NYT: Foodie Bloggers & Health Issues

Interesting piece in the NYT today: The Fat Pack Wonders if the Party’s Over

The gist of the article is that there are a bunch of foodies and especially foodie bloggers out there revelling in Pork Fat and are all finally getting to a point where they have to come to terms with the terrible things they are doing to their bodies.  The article focuses on one of the original E-Gullet founders, but mentions various newspaper critics and other bloggers as well. 

I think the piece took an unnecessarily negative approach to the foodie philosophy. A few excerpts:

“If 1960s Las Vegas had its Rat Pack and 1980s cinema its Brat Pack, early 21st century food has its Fat Pack…The journalists, bloggers, chefs and others who make up the Fat Pack
combine an epicure’s appreciation for skillful cooking with a glutton’s
bottomless-pit approach. Cramming more than three meals into a day,
once the last resort of a food critic on deadline, has become a way of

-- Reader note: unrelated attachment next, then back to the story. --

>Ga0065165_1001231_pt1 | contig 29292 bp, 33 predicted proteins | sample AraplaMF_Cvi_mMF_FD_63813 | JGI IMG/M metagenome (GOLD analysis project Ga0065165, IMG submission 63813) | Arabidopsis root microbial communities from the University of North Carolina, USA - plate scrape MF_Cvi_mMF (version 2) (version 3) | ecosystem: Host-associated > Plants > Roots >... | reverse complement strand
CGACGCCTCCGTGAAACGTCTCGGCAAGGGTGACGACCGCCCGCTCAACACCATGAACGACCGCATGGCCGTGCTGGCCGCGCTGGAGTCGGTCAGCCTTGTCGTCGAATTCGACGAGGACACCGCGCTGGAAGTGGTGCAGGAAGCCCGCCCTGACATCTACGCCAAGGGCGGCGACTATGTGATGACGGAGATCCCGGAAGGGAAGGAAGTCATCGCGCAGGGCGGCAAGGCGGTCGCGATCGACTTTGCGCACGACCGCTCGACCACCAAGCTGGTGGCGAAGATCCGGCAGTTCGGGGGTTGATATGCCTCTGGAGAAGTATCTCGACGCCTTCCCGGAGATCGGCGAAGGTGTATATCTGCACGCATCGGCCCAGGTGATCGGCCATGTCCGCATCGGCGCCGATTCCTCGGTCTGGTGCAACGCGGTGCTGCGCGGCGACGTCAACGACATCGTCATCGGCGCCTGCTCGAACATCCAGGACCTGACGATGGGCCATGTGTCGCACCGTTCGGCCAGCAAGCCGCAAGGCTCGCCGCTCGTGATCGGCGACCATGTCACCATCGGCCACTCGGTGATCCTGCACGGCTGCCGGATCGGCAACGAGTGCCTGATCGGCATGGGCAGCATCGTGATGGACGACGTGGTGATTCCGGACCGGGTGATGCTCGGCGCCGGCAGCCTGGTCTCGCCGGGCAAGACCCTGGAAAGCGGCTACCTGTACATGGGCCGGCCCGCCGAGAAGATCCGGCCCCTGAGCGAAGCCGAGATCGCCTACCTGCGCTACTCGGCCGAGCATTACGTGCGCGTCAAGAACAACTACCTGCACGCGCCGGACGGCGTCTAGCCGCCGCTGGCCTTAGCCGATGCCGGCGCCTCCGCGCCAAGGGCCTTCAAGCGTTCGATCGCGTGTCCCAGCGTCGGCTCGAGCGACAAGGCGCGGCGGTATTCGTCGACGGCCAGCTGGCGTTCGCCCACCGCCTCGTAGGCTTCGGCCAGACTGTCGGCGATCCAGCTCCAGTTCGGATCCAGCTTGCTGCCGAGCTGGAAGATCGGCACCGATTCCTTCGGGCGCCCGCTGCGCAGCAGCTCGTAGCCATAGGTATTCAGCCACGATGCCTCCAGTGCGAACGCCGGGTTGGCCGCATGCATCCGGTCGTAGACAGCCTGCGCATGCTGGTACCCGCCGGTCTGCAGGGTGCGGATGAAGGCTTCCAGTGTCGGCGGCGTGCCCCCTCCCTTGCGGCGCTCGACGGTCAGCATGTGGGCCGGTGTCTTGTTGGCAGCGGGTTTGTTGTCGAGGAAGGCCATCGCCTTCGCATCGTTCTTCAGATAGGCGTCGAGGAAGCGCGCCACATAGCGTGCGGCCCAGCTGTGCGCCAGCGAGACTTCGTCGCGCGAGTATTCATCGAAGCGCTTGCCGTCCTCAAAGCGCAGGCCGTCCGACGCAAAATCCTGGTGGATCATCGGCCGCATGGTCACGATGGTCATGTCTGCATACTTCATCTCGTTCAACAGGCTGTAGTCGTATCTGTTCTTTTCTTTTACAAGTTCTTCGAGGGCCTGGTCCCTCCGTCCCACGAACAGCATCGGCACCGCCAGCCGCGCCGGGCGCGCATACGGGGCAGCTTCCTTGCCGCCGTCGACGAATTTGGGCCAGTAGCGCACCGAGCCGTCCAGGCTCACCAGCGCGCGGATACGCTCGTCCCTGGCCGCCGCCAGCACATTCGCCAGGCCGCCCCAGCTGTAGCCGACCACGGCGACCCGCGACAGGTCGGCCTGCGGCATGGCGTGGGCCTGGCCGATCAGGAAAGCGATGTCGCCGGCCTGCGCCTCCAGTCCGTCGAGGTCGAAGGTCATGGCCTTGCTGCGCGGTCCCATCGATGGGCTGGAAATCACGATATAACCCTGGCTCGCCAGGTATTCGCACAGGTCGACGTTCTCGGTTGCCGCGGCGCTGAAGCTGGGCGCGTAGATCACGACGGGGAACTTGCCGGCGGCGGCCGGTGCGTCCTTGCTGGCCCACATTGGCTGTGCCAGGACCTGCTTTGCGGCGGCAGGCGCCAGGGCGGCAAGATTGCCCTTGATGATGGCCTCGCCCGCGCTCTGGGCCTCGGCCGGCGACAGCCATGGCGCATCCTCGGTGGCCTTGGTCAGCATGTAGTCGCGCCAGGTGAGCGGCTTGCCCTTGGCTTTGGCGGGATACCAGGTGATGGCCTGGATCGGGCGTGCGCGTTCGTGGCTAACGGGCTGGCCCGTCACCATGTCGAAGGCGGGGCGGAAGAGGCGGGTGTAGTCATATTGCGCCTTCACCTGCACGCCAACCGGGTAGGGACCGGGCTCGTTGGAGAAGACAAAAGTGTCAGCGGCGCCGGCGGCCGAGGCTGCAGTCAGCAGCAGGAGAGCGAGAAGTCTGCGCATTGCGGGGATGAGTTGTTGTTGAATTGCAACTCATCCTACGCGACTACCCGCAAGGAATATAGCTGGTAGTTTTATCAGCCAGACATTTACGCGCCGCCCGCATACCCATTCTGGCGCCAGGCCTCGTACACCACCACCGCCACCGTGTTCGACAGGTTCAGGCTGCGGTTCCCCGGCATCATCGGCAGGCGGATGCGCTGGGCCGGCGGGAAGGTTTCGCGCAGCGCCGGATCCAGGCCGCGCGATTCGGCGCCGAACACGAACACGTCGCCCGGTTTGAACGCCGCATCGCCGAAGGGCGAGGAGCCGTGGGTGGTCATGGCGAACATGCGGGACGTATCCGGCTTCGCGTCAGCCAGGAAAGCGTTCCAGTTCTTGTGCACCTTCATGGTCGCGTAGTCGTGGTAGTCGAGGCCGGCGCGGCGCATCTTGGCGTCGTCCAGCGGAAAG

life. If the meals center on meat, so much the better.”


“Most of us who are in this profession are here as an excuse to eat,”
said Mimi Sheraton, the food writer and former New York Times
restaurant critic who has chronicled her own battle with weight loss.
Still, she said, “I’ve never seen such an outward, in-your-face
celebration of eating fat.”

Personally, an ideal meal out for me is not one that embraces fat but one that embraces flavor, with simplicity and healthfulness being a bonus, not a detraction.  IMHO, it is much harder to make a chicken breast taste good then shortribs.  I am way more impressed with the chef that does the former (as long as it was not achieved using mass amounts of dairy or bacon!) rather than the latter. We actively seek out places that excel with fish and vegetable dishes.  Of all the trendy things out there right now, I think Crudo is one of the best ways to assess a chef’s creativity and skill, as it requires a careful balance of subtle ingredients. It is a category of food where too much fat ruins, rather than enhances, the end product.

http://www.nytimes.com/2008/03/19/dining/19fat.html?pagewanted=1&_r=1&ref=dining

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